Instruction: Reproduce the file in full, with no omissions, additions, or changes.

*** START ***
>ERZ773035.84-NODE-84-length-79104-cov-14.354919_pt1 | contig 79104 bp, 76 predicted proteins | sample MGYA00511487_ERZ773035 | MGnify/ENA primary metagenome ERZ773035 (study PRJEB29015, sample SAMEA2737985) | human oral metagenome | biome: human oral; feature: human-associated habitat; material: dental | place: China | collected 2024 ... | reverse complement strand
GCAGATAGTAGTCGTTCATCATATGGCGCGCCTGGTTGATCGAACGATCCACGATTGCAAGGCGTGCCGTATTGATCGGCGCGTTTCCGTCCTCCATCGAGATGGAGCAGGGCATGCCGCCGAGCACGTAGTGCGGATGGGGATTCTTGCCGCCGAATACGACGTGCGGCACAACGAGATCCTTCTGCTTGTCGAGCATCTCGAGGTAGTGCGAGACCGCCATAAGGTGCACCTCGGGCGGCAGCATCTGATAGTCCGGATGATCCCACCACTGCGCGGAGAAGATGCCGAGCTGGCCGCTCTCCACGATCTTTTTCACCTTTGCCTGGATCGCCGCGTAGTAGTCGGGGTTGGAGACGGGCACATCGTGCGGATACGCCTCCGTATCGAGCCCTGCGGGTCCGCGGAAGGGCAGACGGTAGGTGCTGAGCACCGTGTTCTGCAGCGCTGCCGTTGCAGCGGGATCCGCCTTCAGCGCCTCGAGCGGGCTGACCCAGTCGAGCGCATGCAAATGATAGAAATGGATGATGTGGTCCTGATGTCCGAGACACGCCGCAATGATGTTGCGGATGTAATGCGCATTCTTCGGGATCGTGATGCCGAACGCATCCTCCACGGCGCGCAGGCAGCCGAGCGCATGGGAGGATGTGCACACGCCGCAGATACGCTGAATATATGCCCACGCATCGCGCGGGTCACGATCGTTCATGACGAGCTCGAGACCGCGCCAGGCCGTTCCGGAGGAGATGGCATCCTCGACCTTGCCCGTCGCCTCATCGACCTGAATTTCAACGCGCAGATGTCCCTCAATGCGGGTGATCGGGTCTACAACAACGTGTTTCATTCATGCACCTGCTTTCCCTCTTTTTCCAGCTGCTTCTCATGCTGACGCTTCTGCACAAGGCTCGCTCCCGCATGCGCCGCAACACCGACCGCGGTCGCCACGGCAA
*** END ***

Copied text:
>ERZ773035.84-NODE-84-length-79104-cov-14.354919_pt1 | contig 79104 bp, 76 predicted proteins | sample MGYA00511487_ERZ773035 | MGnify/ENA primary metagenome ERZ773035 (study PRJEB29015, sample SAMEA2737985) | human oral metagenome | biome: human oral; feature: human-associated habitat; material: dental | place: China | collected 2024 ... | reverse complement strand
GCAGATAGTAGTCGTTCATCATATGGCGCGCCTGGTTGATCGAACGATCCACGATTGCAAGGCGTGCCGTATTGATCGGCGCGTTTCCGTCCTCCATCGAGATGGAGCAGGGCATGCCGCCGAGCACGTAGTGCGGATGGGGATTCTTGCCGCCGAATACGACGTGCGGCACAACGAGATCCTTCTGCTTGTCGAGCATCTCGAGGTAGTGCGAGACCGCCATAAGGTGCACCTCGGGCGGCAGCATCTGATAGTCCGGATGATCCCACCACTGCGCGGAGAAGATGCCGAGCTGGCCGCTCTCCACGATCTTTTTCACCTTTGCCTGGATCGCCGCGTAGTAGTCGGGGTTGGAGACGGGCACATCGTGCGGATACGCCTCCGTATCGAGCCCTGCGGGTCCGCGGAAGGGCAGACGGTAGGTGCTGAGCACCGTGTTCTGCAGCGCTGCCGTTGCAGCGGGATCCGCCTTCAGCGCCTCGAGCGGGCTGACCCAGTCGAGCGCATGCAAATGATAGAAATGGATGATGTGGTCCTGATGTCCGAGACACGCCGCAATGATGTTGCGGATGTAATGCGCATTCTTCGGGATCGTGATGCCGAACGCATCCTCCACGGCGCGCAGGCAGCCGAGCGCATGGGAGGATGTGCACACGCCGCAGATACGCTGAATATATGCCCACGCATCGCGCGGGTCACGATCGTTCATGACGAGCTCGAGACCGCGCCAGGCCGTTCCGGAGGAGATGGCATCCTCGACCTTGCCCGTCGCCTCATCGACCTGAATTTCAACGCGCAGATGTCCCTCAATGCGGGTGATCGGGTCTACAACAACGTGTTTCATTCATGCACCTGCTTTCCCTCTTTTTCCAGCTGCTTCTCATGCTGACGCTTCTGCACAAGGCTCGCTCCCGCATGCGCCGCAACACCGACCGCGGTCGCCACGGCAA